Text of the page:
In the midst of the COVID-19 pandemic, law enforcement officers are using innovative tactics to connect with victims for investigations and to ensure they get the support they need. Ordinary activities, such as meeting for in-person interviews, can be complicated or even impossible right now. Survivors may be quarantined, they may be in another community or state and unable to travel, or they may be otherwise limited by “stay at home” restrictions. Some agencies, like New York State Police, are using virtual meeting software to interview victims, and they are including victim advocates in that process just like they would when scheduling a traditional interview.
Although there are some concerns about the privacy and security of virtual meeting platforms, we believe the technology is worth exploring. Therefore, we outline several steps that can be taken to mitigate any risks that might compromise a survivor’s safety and well-being.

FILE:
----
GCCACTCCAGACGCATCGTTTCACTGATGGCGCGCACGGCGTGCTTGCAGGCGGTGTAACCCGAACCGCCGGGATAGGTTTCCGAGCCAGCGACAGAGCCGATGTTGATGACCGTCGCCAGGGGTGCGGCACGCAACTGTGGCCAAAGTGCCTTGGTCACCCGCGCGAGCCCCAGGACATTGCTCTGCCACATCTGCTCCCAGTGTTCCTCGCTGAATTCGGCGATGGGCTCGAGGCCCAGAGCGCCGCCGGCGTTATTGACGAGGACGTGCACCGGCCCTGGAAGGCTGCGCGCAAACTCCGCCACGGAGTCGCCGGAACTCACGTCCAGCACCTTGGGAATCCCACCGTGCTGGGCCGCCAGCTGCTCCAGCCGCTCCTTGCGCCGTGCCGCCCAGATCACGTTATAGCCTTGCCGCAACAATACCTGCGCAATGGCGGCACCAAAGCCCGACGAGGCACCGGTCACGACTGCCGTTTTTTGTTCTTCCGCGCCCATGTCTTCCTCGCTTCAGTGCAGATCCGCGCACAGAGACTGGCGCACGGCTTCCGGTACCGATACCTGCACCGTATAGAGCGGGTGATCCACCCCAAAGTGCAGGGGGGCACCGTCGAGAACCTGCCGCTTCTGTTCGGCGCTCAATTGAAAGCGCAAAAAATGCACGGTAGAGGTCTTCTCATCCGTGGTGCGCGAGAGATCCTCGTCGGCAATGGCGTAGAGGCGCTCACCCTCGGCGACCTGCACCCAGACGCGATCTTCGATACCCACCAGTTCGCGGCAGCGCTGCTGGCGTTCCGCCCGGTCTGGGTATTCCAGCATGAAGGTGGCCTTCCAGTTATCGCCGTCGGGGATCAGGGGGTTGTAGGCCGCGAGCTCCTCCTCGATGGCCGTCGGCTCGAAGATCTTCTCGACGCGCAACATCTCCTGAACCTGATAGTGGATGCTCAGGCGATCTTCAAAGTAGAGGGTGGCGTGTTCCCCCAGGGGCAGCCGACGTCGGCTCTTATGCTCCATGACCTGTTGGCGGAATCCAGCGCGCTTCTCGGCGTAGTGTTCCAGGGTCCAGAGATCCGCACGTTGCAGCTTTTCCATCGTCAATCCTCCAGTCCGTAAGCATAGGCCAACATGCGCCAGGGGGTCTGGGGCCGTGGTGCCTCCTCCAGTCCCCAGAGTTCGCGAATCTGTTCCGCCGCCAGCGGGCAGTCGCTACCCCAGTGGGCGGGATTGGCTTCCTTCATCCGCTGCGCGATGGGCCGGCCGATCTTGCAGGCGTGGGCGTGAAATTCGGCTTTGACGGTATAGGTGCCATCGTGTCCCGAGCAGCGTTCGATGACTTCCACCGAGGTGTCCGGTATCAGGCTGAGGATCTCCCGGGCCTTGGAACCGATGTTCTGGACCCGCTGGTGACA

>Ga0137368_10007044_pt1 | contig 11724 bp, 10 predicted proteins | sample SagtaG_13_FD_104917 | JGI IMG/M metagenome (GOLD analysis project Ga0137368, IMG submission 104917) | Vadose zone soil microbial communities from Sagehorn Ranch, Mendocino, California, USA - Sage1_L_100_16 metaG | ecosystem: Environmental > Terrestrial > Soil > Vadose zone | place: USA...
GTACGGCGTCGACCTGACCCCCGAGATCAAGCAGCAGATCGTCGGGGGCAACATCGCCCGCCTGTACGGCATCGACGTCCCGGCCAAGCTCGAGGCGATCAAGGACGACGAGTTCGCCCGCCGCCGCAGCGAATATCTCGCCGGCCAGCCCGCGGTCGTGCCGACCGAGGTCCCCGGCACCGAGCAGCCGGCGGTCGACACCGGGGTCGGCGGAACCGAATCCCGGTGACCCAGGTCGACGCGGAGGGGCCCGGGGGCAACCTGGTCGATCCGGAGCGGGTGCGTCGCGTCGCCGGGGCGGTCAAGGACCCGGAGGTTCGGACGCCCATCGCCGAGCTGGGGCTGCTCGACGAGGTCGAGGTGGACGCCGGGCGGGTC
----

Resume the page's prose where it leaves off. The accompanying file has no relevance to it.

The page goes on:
Using Virtual Meeting Software and Cameras
A virtual meeting, where each person uses a camera and audio to link up through a smart phone, tablet, or computer, can be a highly effective way to connect remotely. Interacting using cameras creates the closest replica of an in-person interview.
Cameras show body language and expressions, which gives law enforcement a better opportunity to build rapport with victims and convey empathy and understanding. We know that these connections are key to maintaining survivor involvement through the criminal justice process. Cameras also allow advocates to better support survivors. Visually reading the victims’ emotions and reactions helps advocates recognize when they might need to ask for a break or offer extra encouragement.
One investigator who regularly uses virtual meeting software to communicate with victims and advocates is New York State Police Investigator Matthew Stegner of the Campus Sexual Assault Victims Unit. He shares a number of tips for investigators.